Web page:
Why You Need to Begin Agile at the Program and Not The Team

January 21, 2017 — Posted by Al Shalloway

I talk to many people who have spent a lot of money and time on training their teams in Agile (typically Scrum) only after a year or so seeing little results.  They say that although their teams are following Agile practices but getting things out the door hasn’t improved dramatically.  This is not the fault of Scrum, but rather the fact that the bottom up approach for transition is flawed.

The classic Agile model of achieving Agile at scale is to train up your teams while attending to how they work together and then scaling via scrum-of-scrums.  There are two assumptions in this approach that are rarely questioned but are not valid.  These are:

  • Training teams individually while attending to how they work with other teams is an effective way to start
  • As you try to scale, the Impediments encountered can then be removed by management assisting the teams as needed
  • These assumptions are flawed, however.  Both evidence and logic bear this out.  The evidence is the number of companies that have tried this only to find the following challenges:
  • Collaboration across the teams is not necessarily improved when they are being driven by different stakeholders as each team needs to listen to their own stakeholder.  This causes a lack of alignment of the teams.
  • As teams become effective most of the work required for deployment can often be built quickly but very often small parts are missing that prevent delivery because the teams are not being driven by the bigger context of what is the entire backlog of development
  • Shared services, while being able to do a better job with Kanban, are driven by many people and aren’t clear what order to complete things in
  • The focus on the development teams often has non-software development teams (e.g., sales, support) be left out of key planning steps
  • It is often difficult to manage constraints outside of the development teams

The idea that optimizing the pieces (the teams) and then combining them ignores the reality that software development is an holistic approach.  On must consider the entire value network (that is, the flow of work from concept to realization). Ignoring how work gets selected and hits the teams also does nothing to influence the transition from a project based mindset (where new work comes in to different teams) to a product based mindset (where stable teams continue to build and support products or IT supporting software).

Teaching teams individually and then combining them is also a flawed teaching method.  Learning information, by itself, is not nearly as important as getting people to learn how to work together.  For example, knowing what Scrum is is considerably different from actually doing Scrum. Doing Scrum effectively as a team is quite different that doing Scrum in coordination with others. As they say in sports – practice as you play.  Teams at scale do not work in isolation, they work together.  Training them in isolation does not give them any experience in working together.  In order to do this, one must first create the context within which the teams will work.  In that way, as they are being trained, how they will work with each other can also be discussed.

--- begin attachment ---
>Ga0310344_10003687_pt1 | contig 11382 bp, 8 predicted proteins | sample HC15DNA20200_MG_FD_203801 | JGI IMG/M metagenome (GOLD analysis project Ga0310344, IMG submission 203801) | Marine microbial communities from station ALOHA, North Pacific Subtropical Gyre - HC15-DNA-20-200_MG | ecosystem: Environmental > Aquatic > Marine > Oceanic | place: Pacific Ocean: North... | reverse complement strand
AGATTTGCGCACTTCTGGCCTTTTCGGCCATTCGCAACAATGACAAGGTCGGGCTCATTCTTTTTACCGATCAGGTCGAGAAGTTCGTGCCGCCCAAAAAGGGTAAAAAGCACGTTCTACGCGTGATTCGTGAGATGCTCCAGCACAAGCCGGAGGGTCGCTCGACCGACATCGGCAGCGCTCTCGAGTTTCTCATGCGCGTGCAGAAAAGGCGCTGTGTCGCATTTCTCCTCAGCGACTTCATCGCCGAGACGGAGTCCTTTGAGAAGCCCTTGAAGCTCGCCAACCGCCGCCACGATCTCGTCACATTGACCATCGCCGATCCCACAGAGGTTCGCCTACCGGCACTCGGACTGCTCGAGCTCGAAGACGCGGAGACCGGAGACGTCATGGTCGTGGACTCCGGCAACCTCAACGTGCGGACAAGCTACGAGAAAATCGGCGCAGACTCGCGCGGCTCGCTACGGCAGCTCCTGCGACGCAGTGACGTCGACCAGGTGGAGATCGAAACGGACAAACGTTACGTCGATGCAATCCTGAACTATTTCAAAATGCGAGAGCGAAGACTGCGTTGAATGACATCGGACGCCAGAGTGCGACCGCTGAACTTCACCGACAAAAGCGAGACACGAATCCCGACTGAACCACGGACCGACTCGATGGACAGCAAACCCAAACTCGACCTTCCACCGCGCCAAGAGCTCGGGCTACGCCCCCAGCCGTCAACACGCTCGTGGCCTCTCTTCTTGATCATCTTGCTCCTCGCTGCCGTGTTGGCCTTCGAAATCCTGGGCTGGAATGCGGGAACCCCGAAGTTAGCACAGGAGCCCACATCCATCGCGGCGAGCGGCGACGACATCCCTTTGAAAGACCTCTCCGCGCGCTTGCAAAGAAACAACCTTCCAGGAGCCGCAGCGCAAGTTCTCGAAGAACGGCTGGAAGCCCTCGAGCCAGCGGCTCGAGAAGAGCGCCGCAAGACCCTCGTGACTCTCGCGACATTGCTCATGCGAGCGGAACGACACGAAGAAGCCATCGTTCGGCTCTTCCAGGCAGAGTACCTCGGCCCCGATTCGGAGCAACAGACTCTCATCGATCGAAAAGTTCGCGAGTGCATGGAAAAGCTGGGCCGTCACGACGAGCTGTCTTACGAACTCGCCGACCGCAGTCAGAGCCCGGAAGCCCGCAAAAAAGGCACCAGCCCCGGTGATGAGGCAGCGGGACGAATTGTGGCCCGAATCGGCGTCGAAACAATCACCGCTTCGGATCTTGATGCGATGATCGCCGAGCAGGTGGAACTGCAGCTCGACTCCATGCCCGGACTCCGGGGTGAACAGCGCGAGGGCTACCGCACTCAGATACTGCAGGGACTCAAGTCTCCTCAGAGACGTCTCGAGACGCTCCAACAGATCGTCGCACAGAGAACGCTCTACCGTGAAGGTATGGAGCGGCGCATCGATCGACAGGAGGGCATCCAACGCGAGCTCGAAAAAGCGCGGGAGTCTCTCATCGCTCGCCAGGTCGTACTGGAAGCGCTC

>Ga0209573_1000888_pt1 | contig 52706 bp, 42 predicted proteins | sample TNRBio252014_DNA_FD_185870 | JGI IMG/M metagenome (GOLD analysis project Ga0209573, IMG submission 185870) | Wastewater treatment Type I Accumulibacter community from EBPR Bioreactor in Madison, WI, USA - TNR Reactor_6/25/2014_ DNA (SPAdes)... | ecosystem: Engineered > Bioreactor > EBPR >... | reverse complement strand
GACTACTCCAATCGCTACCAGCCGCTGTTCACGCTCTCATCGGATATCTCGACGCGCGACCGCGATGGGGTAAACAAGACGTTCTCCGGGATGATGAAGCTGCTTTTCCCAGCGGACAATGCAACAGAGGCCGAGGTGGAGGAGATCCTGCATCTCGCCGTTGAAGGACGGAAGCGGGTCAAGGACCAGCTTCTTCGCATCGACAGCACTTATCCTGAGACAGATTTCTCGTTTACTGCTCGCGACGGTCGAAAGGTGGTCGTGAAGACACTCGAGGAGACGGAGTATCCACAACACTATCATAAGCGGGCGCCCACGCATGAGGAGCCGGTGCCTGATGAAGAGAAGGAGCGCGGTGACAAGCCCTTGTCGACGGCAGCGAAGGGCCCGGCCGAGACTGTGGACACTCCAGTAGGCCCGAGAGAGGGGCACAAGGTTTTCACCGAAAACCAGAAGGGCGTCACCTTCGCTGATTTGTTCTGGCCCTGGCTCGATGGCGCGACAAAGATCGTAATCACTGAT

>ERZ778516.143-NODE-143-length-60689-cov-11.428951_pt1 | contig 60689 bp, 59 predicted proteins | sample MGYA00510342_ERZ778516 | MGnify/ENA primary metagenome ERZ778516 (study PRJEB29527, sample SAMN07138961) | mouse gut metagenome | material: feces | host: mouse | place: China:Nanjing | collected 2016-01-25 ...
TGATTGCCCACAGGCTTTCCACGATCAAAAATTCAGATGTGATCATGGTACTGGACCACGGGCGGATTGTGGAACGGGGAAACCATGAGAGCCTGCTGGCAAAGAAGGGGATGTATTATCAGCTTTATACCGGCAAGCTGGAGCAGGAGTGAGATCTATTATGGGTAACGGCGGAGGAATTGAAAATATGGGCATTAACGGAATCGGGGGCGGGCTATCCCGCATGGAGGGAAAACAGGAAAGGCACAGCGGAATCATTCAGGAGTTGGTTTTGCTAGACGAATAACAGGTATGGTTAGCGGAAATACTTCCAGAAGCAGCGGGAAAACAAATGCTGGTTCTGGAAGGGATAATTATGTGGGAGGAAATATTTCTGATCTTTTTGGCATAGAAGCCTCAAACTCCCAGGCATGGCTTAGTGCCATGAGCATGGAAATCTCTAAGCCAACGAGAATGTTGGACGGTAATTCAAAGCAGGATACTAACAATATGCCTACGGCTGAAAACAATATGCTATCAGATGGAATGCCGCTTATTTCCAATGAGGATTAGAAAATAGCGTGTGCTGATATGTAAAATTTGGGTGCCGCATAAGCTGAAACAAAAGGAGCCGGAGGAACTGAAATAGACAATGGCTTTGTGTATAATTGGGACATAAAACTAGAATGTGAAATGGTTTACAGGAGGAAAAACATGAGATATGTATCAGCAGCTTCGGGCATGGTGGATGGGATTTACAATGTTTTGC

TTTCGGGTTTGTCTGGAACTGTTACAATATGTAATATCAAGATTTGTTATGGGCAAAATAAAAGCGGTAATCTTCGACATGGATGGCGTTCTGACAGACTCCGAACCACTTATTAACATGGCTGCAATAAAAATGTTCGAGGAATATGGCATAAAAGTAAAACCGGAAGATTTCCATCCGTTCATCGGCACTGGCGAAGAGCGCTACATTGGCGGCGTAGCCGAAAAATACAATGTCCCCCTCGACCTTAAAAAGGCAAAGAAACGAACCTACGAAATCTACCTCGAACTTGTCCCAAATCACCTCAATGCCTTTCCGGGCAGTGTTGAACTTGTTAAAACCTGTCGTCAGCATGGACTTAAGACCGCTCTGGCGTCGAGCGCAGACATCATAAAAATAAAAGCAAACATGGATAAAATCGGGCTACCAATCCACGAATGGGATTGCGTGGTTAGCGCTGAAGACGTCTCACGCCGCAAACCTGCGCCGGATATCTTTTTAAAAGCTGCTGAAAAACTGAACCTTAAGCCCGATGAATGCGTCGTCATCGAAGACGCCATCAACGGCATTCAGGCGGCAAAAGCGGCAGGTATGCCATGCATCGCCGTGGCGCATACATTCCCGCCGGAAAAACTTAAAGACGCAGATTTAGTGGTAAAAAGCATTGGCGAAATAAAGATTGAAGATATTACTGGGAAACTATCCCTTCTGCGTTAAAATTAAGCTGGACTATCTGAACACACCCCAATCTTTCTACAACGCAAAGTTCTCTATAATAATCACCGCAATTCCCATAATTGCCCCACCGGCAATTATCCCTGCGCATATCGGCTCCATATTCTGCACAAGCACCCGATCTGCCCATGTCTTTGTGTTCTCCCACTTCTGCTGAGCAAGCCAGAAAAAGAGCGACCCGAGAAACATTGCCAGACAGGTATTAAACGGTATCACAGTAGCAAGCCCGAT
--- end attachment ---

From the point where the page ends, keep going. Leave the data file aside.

Attending to the bigger picture enables the organization to see impediments to the entire value network – not merely those affecting individual teams or how they work with each other.  The value network includes much more than the teams – it includes all of the steps prior to the work hitting the teams as well as how the software is deployed and supported.  Impediments that arise are often symptoms of deeper causes that are difficult to see in isolation.  Although management does need to support the teams, they are often the only ones who are able to see the bigger picture of the value network.

When starting an Agile transformation, we have found the following assumptions to be more effective:

  • It is better to transform an entire train (group of teams working together) so that the context in which they will be working is present when they are trained
  • Improvements should be driven by looking at impediments to the entire workflow of the train and seeing what the underlying impediments to value realization across the value network is.  Then address those relevant ones – often best seen by management who must attend to how the teams are working so they get input from them

The bottom line is, if you are attempting to transition to Agile methods, starting at the teams is not an efficient approach.  One must take an holistic view and consider the entire value network – training the teams within that context.  If you are considering a transformation to Agile methods and considering starting with Scrum training, I advise you to drop me a line (alshall@netobjectives.com) and let me discuss better options.

Al Shalloway

 

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About the author | Al Shalloway

Al Shalloway is the founder and CEO of Net Objectives. With over 40 years of experience, Alan is an industry thought leader in Lean, Kanban, product portfolio management, SAFe, Scrum and agile design.



        

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